One would like to understand the complexity of axonal networks in the cortex, but also their ability to adapt in the case of experience-dependent plasticity, learning or neurological damage. For example, manipulation of the whiskers is likely to result in direct changes in connectivity that can be mapped in the corresponding barrel fields of the sensory cortexFootnote 19 , Footnote 20 (Song et al, in preparation). Furthermore, lesion studies either of the whiskers, or more directly induced in the cortex by blood vessel occlusion or laser-mediated ablation are likely to result in axonal synaptic structural re-arrangements (Canty et al., in preparation). The current challenge we are facing is to resolve and to reliably track structural changes over various spatial scales, ranging from a few micrometers, i.e. the scale of synaptic gain and loss or size changes, to fractions of a millimeter, i.e. the scale of axonal branch extension and retraction, in a variety of experimental settings (sensory stimulation, deprivation, learning, traumatic injury, etc.) and over different time intervals and developmental agesFootnote 21 , Footnote 22 , Footnote 23.
New automated methods need to be developed to assure a reproducible analysis and avoid bias due to different usersFootnote 24 , Footnote 25 , Footnote 26. Ideally, one would like to be able to sample large (mm) volumes of cortical tissue over time. This is necessary to map structural changes in both basal conditions and associated with a given sensory experience or damage in several hundreds of neurons at the same time. In particular, axonal reconstructions from time lapses acquired in vivo will pose unique computational difficulties in terms of variable image quality, movement artifact and alignment across imaging sessions. As a first step in this process, accurate semi-automated reconstruction software in 3D, as the ones developed for the DIADEM challenge (www.diademchallenge.org)Footnote 27 , Footnote 28 , Footnote 29 , Footnote 30 , Footnote 31 , Footnote 32, could facilitate such direct and high-throughput comparison of axonal projections over time and the mapping of large-scale changes in the cortex of living animals.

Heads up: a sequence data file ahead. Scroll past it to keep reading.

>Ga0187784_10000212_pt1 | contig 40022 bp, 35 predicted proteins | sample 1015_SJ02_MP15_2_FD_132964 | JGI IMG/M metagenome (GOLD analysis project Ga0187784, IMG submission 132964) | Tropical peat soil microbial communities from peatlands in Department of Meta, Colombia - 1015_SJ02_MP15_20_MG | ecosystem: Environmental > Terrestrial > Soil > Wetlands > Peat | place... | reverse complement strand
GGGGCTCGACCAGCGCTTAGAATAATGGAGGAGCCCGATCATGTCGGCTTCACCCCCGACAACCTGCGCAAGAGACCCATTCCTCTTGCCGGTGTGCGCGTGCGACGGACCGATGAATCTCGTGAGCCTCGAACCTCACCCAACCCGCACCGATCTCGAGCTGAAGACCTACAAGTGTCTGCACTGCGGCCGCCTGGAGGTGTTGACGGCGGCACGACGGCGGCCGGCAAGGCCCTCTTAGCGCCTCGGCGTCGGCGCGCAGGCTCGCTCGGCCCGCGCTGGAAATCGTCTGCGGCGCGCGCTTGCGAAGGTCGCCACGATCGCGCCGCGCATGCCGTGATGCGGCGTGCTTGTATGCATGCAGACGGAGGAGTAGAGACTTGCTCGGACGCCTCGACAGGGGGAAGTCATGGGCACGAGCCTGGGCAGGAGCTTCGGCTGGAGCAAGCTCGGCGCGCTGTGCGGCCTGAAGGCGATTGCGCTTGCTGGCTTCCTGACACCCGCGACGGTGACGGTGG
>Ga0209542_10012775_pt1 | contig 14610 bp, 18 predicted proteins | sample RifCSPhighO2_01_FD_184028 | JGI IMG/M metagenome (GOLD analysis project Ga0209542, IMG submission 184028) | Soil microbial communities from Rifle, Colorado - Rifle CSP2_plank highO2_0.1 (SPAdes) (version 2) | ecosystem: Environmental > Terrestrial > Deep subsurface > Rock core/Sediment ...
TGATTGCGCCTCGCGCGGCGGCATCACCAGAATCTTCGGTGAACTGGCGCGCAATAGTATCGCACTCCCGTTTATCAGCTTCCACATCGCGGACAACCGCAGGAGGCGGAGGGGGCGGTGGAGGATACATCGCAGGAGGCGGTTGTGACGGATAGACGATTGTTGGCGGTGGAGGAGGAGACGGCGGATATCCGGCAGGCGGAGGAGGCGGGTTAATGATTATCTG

Where do we go from here? To further our understanding of axonal reorganization a more complete and systematic characterization of the trajectory and activity of genetically determined subtypes of L 1–3 projecting neurons would be desirableFootnote 33. For example, this can be achieved by combining new Cre-expressing lines with strong XFP reporters and cell type-specific promotersFootnote 34 , Footnote 35.
The in vivo data sets supplied for the DIADEM challenge were entirely axonal, because there is an urgent need to advance our knowledge of axonal biology in particular regarding the contribution of axonal dynamics to cortical plasticity and repair19. However, we would anticipate extending the automated algorithms to include dendritic arbors and the alignment of post-mortem tangential brain sections. This will allow to trace the origin of projections to underlying cell bodies in the deeper layers of the cortex or even sub cortically, leading to the reconstruction of full axonal and dendritic trees and not just their L 1–3 portions. Recent advances in the high-throughput generation of electron microscopy dataFootnote 36 , Footnote 37 , Footnote 38 hold great promise in adding ultra structural and circuit-level information to the axonal reconstructions from live imaging experiments. Finally, automated tools to track not only neuronal arbors but also synaptic sites, synaptic proteinsFootnote 39 , Footnote 40 , Footnote 41 , Footnote 42, organelles such as mitochondriaFootnote 43, and synaptic activityFootnote 44 , Footnote 45 , Footnote 46 in living cortical axons will enormously speed up the analysis of axonal plasticity and shed light on the physiological settings that regulate neuronal structure and function in the brain.
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Canty, A.J., De Paola, V. Axonal Reconstructions Going Live. Neuroinform 9, 129–131 (2011). https://doi.org/10.1007/s12021-011-9112-3
- In vivo 2-photon imaging
- Synaptic plasticity
- Sensory experience